High Blood Pressure (Hypertension)

High Blood Pressure Blood pressure is a measurement of the force exerted against the walls of your arteries as your heart pumps blood to your body. Hypertension is the term used to describe high blood pressure.

High blood pressure is dangerous because it makes the heart work too hard and contributes to atherosclerosis (hardening of the arteries). It increases the risk of heart disease and stroke, which are the first- and third-leading causes of death among Americans. High blood pressure also can result in other conditions, such as congestive heart failure, kidney disease, and blindness.

High blood pressure symptoms usually are not manifested, so periodic monitoring is important.

This test is part of Cardio-Med's physical exam.

Cardio-Med's In-Depth Blood Pressure Examination

At Cardio-Med, a detailed blood pressure evaluation is performed by the physician himself. This includes checking blood pressure in both arms in both the sitting and recumbent (lying down) position.

Differences in blood pressure readings between arms can indicate conditions such as

Blood pressure taken on one arm only, as is typically performed, cannot reveal these conditions.

These conditions can cause erroneously low blood pressure in one arm.

Read here about high blood pressure causes and symptoms.

Test Results

Blood pressure readings are given as two numbers. The top number is called the systolic blood pressure. The bottom number is called the diastolic blood pressure. For example, 120 over 80 (written as 120/80 mmHg).

One or both of these numbers can be too high. (Note: These numbers apply to people who are not taking medicines for blood pressure and are not ill.)

If you have heart or kidney problems, or you had a stroke, your physician may want your blood pressure to be even lower than that of people who do not have these conditions.

Exams and Tests

Your physician will measure your blood pressure many times before diagnosing you with high blood pressure. It is normal for your blood pressure to be different based on the time of day.

All adults should have their blood pressure checked every 1 to 2 years if their blood pressure was less than 120/80 mmHg at their most recent reading. If you have high blood pressure, diabetes, heart disease, kidney problems, or certain other conditions, have your blood pressure checked more often. At least once every year.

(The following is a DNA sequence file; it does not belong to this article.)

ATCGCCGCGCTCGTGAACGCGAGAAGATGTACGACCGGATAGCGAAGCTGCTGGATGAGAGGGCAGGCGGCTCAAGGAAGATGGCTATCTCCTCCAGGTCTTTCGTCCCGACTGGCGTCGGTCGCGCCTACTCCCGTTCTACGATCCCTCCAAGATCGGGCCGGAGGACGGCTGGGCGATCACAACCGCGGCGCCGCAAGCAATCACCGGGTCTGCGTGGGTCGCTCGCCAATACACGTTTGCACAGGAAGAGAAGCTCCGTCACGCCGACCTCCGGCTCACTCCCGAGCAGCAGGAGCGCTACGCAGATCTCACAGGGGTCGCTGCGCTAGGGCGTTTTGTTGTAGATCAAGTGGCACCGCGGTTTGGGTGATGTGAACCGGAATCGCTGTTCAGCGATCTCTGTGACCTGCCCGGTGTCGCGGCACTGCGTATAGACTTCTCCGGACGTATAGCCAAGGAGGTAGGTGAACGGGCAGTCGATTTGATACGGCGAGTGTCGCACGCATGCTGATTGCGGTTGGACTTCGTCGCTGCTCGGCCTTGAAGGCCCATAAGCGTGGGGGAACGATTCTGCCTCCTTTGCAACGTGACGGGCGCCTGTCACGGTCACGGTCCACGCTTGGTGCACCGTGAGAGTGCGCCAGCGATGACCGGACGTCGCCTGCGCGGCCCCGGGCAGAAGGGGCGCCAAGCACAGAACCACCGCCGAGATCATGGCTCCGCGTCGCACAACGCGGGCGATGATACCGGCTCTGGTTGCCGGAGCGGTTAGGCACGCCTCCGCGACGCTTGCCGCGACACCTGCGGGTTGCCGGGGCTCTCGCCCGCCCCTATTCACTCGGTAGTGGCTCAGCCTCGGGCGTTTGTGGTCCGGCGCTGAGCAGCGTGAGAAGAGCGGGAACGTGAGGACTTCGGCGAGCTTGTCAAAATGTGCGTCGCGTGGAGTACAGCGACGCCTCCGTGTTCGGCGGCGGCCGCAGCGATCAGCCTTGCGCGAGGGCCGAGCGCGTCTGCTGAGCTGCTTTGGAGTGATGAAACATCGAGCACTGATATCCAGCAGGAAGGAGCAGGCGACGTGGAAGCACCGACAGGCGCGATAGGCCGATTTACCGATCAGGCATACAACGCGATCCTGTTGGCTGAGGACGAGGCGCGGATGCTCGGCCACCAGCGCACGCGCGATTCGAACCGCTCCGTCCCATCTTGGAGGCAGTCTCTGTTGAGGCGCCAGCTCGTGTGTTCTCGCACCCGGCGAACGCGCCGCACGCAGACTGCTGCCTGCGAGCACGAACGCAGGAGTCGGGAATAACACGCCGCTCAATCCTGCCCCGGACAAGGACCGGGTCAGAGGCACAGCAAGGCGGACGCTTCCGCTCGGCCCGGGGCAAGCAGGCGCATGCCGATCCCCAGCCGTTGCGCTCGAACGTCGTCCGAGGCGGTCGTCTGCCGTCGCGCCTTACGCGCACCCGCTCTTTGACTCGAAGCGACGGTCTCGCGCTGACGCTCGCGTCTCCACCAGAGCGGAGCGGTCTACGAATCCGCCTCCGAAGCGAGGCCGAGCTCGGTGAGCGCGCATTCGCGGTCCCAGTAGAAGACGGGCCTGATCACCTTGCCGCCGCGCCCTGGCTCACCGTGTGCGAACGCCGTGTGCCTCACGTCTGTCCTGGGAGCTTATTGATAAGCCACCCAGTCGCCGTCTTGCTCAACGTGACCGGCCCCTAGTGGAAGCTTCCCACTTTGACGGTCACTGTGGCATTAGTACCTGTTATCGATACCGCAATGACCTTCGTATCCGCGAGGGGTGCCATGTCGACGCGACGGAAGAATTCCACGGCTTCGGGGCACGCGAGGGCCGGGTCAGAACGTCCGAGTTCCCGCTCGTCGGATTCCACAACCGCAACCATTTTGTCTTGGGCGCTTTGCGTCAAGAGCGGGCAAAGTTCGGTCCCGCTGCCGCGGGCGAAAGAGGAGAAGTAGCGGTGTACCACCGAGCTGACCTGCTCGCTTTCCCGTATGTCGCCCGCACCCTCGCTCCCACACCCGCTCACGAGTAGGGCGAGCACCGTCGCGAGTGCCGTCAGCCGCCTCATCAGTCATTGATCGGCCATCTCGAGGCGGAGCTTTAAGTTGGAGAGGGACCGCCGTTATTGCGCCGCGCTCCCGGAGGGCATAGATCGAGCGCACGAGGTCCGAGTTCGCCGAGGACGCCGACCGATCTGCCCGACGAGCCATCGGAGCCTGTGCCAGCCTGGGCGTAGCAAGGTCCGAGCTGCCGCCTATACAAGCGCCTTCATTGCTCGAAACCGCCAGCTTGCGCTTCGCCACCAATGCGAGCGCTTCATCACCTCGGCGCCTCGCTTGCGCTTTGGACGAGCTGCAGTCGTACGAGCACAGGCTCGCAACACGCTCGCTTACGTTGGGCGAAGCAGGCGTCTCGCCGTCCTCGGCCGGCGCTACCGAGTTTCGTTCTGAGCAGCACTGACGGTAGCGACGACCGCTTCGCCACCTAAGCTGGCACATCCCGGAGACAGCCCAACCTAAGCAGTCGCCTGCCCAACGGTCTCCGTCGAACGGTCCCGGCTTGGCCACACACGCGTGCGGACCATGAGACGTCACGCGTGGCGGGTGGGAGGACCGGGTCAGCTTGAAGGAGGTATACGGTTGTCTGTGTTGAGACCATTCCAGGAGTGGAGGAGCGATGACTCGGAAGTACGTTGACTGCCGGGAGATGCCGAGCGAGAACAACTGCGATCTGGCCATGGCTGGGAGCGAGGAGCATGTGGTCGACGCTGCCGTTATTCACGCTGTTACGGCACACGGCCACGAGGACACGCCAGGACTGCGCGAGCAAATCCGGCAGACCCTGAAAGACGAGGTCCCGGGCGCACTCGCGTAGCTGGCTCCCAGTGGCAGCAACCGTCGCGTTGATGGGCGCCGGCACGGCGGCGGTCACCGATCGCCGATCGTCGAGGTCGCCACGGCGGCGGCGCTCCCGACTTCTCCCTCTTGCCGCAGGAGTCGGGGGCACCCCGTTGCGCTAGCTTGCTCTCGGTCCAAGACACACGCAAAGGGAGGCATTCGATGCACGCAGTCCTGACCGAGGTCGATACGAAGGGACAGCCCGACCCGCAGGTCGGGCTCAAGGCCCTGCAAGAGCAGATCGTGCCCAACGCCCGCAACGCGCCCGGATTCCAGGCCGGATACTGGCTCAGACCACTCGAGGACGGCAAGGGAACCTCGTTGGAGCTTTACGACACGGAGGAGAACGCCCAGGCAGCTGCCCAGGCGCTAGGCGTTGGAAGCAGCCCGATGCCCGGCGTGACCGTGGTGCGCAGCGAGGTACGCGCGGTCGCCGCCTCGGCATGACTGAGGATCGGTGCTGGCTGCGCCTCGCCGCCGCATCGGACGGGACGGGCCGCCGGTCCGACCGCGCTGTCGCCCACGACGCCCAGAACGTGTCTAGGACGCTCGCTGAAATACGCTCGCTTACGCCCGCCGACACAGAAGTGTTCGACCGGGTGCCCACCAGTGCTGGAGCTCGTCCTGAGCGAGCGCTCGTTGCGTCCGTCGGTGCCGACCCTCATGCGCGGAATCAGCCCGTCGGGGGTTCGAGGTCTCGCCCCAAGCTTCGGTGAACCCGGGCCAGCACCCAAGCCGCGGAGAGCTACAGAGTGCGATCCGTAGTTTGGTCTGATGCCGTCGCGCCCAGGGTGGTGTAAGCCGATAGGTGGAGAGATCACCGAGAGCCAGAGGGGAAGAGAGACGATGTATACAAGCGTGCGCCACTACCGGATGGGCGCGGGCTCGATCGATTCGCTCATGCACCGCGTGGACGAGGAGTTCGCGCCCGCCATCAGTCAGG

Make sure you get a good-quality, well-fitting home blood pressure monitor. It should have the proper sized cuff and a digital readout. Practice with your physician to make sure you are taking your blood pressure correctly. You should be relaxed and seated for several minutes prior to taking a reading. Bring your home monitor to your appointments so your physician can make sure it is working correctly.

Your physician will do a physical exam to look for signs of heart disease, damage to the eyes, and other changes in your body.

Tests may also be done to look for:

Treatment

The goal of treatment is to reduce your blood pressure so that you have a lower risk of complications. You and your physician should set a blood pressure goal for you.

If you have pre-hypertension, your physician will recommend lifestyle changes to bring your blood pressure down to a normal range. Medicines are rarely used for pre-hypertension.

LIFESTYLE CHANGES
You can do many things to help control your blood pressure at home, including:

Your physician can help you find programs for losing weight, stopping smoking and exercising.

You can also get a referral to a dietitian, who can help you plan a diet that is healthy for you.

How low your blood pressure should be and at what level you need to start treatment is individualized, based on your age and any medical problems you have.

MEDICINES FOR HYPERTENSION
Most of the time, your physician will try lifestyle changes first and check your pressure 2 or more times. Medicines will likely be started if your BP readings remain at or above these levels:

If you have diabetes, heart problems, or a history of a stroke, medicines may be started at lower blood pressure reading. The most commonly used blood pressure targets for people with these medical problems are below 130 to 140/80 mmHg.

There are many different medicines to treat high blood pressure.

Outlook (Prognosis)

Most of the time, high blood pressure can be controlled with medicine and lifestyle changes.

When blood pressure is not well-controlled, you are at risk for:

If you have high blood pressure, you will have regular checkups with your physician. Even if you have not been diagnosed with high blood pressure, it is important to have your blood pressure checked during your regular check-up, especially if someone in your family has or had high blood pressure.

Call your physician right away if home monitoring shows that your blood pressure is still high.

Prevention

Most people can prevent high blood pressure from occurring by following lifestyle changes designed to bring blood pressure down.

Call (847)758-1230 today for an appointment and consultation with our physician.
Serving Chicago, IL and all of the Chicago northwest suburbs, southeastern Wisconsin and northwestern Indiana.


Adapted from the U.S. National Library of Medicine, National Institutes of Health

Physical Exam - Level I includes:

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  • CA125 Test for ovarian cancer
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Detailed blood pressure evaluation in both arms (seated) and in right arm (recumbent or lying down)      More . . .
Thyroid function profile      More . . .
Resting 12-lead Electrocardiogram (ECG/EKG) recording of electrical activity of the heart      More . . .
Cholesterol/
triglycerides profile      More . . .
Detailed clinical evaluation and consultation by Physician, not Nurse      More . . .
Comprehensive Metabolic Panel      More . . .